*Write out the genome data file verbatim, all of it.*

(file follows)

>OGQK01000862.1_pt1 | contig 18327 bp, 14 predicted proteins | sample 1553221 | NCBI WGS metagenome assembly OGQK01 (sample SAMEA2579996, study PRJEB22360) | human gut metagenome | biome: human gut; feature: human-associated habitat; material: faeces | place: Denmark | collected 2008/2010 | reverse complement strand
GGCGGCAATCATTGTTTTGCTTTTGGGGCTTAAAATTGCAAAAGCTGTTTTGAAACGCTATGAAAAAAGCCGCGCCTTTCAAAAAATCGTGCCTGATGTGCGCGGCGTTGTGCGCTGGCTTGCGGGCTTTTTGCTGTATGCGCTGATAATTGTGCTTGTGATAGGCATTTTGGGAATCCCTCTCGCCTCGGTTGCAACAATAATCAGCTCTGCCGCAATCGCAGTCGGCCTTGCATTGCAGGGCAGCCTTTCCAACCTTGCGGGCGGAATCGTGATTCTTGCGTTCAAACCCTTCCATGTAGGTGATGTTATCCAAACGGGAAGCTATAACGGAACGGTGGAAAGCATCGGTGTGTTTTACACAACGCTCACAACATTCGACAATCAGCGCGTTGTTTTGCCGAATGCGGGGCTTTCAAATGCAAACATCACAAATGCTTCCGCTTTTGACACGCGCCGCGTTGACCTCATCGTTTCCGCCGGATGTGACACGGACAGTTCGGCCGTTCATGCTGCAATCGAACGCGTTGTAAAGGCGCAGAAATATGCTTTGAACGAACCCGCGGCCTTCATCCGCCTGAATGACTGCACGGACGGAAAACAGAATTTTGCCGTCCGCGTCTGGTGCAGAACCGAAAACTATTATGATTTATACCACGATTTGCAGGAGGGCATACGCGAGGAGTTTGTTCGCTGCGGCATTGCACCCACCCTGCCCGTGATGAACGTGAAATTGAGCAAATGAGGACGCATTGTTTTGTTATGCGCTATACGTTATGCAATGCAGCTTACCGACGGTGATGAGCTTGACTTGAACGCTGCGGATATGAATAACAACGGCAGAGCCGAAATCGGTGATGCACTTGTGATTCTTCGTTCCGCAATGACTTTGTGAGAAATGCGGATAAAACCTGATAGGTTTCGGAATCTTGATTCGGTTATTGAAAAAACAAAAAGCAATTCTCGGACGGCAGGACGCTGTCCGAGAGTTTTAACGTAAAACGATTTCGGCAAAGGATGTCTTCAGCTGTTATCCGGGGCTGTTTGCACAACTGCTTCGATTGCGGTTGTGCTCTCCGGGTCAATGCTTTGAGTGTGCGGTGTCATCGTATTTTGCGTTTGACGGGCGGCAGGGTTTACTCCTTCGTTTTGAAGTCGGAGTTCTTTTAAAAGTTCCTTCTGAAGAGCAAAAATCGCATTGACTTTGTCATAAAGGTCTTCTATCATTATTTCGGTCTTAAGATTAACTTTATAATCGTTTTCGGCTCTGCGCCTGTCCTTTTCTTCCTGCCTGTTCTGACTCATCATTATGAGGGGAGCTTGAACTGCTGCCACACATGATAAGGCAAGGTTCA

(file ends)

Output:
>OGQK01000862.1_pt1 | contig 18327 bp, 14 predicted proteins | sample 1553221 | NCBI WGS metagenome assembly OGQK01 (sample SAMEA2579996, study PRJEB22360) | human gut metagenome | biome: human gut; feature: human-associated habitat; material: faeces | place: Denmark | collected 2008/2010 | reverse complement strand
GGCGGCAATCATTGTTTTGCTTTTGGGGCTTAAAATTGCAAAAGCTGTTTTGAAACGCTATGAAAAAAGCCGCGCCTTTCAAAAAATCGTGCCTGATGTGCGCGGCGTTGTGCGCTGGCTTGCGGGCTTTTTGCTGTATGCGCTGATAATTGTGCTTGTGATAGGCATTTTGGGAATCCCTCTCGCCTCGGTTGCAACAATAATCAGCTCTGCCGCAATCGCAGTCGGCCTTGCATTGCAGGGCAGCCTTTCCAACCTTGCGGGCGGAATCGTGATTCTTGCGTTCAAACCCTTCCATGTAGGTGATGTTATCCAAACGGGAAGCTATAACGGAACGGTGGAAAGCATCGGTGTGTTTTACACAACGCTCACAACATTCGACAATCAGCGCGTTGTTTTGCCGAATGCGGGGCTTTCAAATGCAAACATCACAAATGCTTCCGCTTTTGACACGCGCCGCGTTGACCTCATCGTTTCCGCCGGATGTGACACGGACAGTTCGGCCGTTCATGCTGCAATCGAACGCGTTGTAAAGGCGCAGAAATATGCTTTGAACGAACCCGCGGCCTTCATCCGCCTGAATGACTGCACGGACGGAAAACAGAATTTTGCCGTCCGCGTCTGGTGCAGAACCGAAAACTATTATGATTTATACCACGATTTGCAGGAGGGCATACGCGAGGAGTTTGTTCGCTGCGGCATTGCACCCACCCTGCCCGTGATGAACGTGAAATTGAGCAAATGAGGACGCATTGTTTTGTTATGCGCTATACGTTATGCAATGCAGCTTACCGACGGTGATGAGCTTGACTTGAACGCTGCGGATATGAATAACAACGGCAGAGCCGAAATCGGTGATGCACTTGTGATTCTTCGTTCCGCAATGACTTTGTGAGAAATGCGGATAAAACCTGATAGGTTTCGGAATCTTGATTCGGTTATTGAAAAAACAAAAAGCAATTCTCGGACGGCAGGACGCTGTCCGAGAGTTTTAACGTAAAACGATTTCGGCAAAGGATGTCTTCAGCTGTTATCCGGGGCTGTTTGCACAACTGCTTCGATTGCGGTTGTGCTCTCCGGGTCAATGCTTTGAGTGTGCGGTGTCATCGTATTTTGCGTTTGACGGGCGGCAGGGTTTACTCCTTCGTTTTGAAGTCGGAGTTCTTTTAAAAGTTCCTTCTGAAGAGCAAAAATCGCATTGACTTTGTCATAAAGGTCTTCTATCATTATTTCGGTCTTAAGATTAACTTTATAATCGTTTTCGGCTCTGCGCCTGTCCTTTTCTTCCTGCCTGTTCTGACTCATCATTATGAGGGGAGCTTGAACTGCTGCCACACATGATAAGGCAAGGTTCA